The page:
She is straight-talking, funny and her creative process is completely organic. Port Chalmers’ Debra Fallowfield is the jeweller for “uncommon people”.
It appears to be a problem with no solution.
Debra Fallowfield is trying to get an eternity ring to Australia by Friday. It’s Tuesday. The man who ordered it doesn’t care how much it costs to get it there. Debra has spent the morning trying to solve the problem, but despite the formidable force that she is, she cannot speed up transit between countries.
“It’s just not going to happen with Covid-19,” she reluctantly concedes.
But with whiplash-like quickness, she is cheerful once again. You get the sense there is not much that can keep the Port Chalmers jeweller down, not even the February 22, 2011 earthquake, which tried its best to decimate her business.
She was in her Lichfield Street gallery, by Poplar Lane, when she got a phone call from a neighbour that her two mastiff-cross dogs were barking up a storm in the neighbourhood. And now noise control was sitting outside her home.
“So I went home, put the dogs on the couch and put the TV on and told them [the dogs] I had to go back to work,” she says. “Then the bloody earthquake hit. I was really lucky, the dogs must’ve known.”
The back of her building had fallen off and, like many businesses, it was about six months before she was given 10 minutes in her studio to fill a wheelie bin and get out. Debra never returned to the building after that.
It was the middle of wedding ring season and Debra had to get back to work. Her husband and builder, Dean Brewster, divided their bedroom, creating a workroom for Debra to continue her craft while the city slowly put itself back together.
A couple of years later, Debra and Dean moved to Port Chalmers, charmed by its eclectic artistic vibe. She now manufactures from her Dunedin home and Dean has joined her in the workroom after hanging up his tools. Their constant companion is rescue dog Maia.
“I’d say you are a wee bit needy, aren’t you,” Debra murmurs to Maia, as she pats her, reassuring the pooch that they will go for a walk soon.
“All she wants is cuddles, hugs and love. Even if I have a fire going on in the other room, she still has to be in the studio,” she says.
Debra became a jeweller quite by accident. She has always been a bit of magpie, she says, the child in the ballet class who had to have the dress with the most sparkles. At 12, she was at flea markets with her polymer clay jewellery, making enough to visit her aunt in Australia. At 19, as many people did in the 1980s, she packed her bags and left Dunedin for Australia, where she worked in publishing. When the industry started appreciating a more digital presence, she had to upskill, which is how, surprisingly, she stumbled upon crafting jewellery.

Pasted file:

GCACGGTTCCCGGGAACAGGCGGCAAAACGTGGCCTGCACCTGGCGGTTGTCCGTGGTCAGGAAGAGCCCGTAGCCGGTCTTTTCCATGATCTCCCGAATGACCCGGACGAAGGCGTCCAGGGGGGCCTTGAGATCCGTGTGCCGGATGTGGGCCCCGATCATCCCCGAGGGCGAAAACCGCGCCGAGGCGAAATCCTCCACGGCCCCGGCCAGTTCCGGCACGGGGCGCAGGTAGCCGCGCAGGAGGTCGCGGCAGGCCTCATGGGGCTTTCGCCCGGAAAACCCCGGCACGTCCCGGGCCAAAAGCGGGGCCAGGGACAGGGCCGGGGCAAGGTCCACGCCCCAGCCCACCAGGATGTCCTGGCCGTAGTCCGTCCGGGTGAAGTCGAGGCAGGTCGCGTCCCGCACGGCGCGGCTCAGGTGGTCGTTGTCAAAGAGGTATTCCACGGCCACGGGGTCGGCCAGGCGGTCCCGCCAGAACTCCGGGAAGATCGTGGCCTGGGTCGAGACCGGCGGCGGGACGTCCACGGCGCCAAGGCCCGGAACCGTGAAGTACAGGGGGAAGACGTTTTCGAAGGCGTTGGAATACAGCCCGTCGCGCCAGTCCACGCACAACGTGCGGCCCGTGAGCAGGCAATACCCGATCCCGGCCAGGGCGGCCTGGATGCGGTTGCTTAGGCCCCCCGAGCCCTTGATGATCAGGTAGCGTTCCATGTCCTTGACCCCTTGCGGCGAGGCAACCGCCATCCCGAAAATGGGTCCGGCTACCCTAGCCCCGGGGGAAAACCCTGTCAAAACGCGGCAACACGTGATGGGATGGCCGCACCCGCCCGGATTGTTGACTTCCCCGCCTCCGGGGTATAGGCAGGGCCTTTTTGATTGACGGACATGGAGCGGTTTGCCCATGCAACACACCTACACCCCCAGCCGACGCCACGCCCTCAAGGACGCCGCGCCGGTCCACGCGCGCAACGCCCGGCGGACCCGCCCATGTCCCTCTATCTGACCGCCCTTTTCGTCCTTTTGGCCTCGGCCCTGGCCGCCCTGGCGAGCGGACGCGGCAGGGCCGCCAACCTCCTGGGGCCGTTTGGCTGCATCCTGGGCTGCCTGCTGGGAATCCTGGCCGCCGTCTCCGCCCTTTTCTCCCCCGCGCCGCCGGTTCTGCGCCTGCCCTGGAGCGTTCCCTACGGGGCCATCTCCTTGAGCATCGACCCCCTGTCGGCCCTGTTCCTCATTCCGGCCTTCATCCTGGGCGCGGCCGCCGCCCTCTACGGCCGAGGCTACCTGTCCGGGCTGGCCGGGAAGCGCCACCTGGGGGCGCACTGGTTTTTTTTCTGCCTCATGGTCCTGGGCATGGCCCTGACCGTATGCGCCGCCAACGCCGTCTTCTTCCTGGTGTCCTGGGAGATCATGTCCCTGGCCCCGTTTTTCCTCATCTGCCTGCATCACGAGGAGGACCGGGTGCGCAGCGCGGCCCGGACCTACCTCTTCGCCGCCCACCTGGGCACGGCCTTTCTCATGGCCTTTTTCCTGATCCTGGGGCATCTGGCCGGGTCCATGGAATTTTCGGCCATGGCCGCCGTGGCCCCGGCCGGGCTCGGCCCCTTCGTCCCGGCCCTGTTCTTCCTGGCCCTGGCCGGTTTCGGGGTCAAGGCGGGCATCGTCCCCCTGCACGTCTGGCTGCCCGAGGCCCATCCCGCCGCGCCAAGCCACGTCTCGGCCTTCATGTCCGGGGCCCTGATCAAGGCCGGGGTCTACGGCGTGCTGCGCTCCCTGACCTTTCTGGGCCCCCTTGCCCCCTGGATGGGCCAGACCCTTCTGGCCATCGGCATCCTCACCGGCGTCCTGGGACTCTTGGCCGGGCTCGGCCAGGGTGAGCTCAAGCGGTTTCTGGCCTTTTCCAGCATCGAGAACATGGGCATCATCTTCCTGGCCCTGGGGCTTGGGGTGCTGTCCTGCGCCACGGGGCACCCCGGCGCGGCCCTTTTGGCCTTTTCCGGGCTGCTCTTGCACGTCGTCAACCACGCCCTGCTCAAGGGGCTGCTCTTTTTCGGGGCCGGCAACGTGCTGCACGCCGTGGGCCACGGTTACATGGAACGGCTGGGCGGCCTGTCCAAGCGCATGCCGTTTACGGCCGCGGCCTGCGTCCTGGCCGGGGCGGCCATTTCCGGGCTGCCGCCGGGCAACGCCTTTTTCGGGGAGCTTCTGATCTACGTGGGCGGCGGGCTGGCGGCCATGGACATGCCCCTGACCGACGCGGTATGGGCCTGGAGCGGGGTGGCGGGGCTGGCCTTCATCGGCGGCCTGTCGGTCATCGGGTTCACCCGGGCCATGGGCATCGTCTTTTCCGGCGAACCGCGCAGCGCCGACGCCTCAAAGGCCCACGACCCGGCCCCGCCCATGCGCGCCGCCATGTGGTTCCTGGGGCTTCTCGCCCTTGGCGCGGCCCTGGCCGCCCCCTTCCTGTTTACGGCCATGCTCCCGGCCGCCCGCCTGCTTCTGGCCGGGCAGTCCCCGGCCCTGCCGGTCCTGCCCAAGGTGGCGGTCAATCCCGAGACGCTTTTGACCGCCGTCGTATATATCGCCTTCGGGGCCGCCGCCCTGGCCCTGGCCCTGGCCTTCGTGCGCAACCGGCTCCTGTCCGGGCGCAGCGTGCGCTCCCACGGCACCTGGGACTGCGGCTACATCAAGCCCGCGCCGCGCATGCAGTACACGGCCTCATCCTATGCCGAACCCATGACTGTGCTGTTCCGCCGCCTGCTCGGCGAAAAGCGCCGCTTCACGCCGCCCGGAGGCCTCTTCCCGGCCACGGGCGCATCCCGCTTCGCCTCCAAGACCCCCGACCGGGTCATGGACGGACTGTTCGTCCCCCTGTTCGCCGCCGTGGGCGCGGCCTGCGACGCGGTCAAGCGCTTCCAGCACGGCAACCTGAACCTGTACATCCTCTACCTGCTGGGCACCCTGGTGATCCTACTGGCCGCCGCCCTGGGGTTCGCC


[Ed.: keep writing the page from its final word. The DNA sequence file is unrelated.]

“I was supposed to do a computer course that had been cancelled in Sydney and they said, ‘Do you want to do this jewellery course or do you want your money back?’ ”
She opted for the course. Though if you say the word “training” to Debra, she’ll have a chuckle and a bit of a snort. For this self-taught jeweller, there was no “classical training”.
“I have no manufacturing experience and I have no art school background either. It was just a hobby and it wasn’t until I moved back to New Zealand pregnant, 31 years old and living with my parents that I took it up seriously,” she says.
The tagline on her website is: ‘Extraordinary jewellery for uncommon people.’
“I did wonder if that sounded a bit pretentious,” says Debra in that way she has of thinking out loud.
“But it means that it is OK not to be completely normal. I’ve learned over the years, that you can’t please everybody. The world would be a boring place if people liked the same things, so that is kind of what my jewellery is about.”
She has developed her own techniques, always challenging the “right way” of doing things.
“I would ask, ‘Why can’t we do it this way?’ Often the answer was because ‘that’s not the way it is done’. To me, that is not an answer, that’s just a brush-off. Well, why isn’t it done that way? What happens if it is done this way?” Debra is not afraid of failing with her experiments either, because they have led to her “quite different techniques” and bespoke pieces.
Rattling sounds ramp up in the background. It is time for Debra to head off to her gallery in George Street. It is already shaping up to be a busy day for the jeweller, but she wouldn’t have it any other way.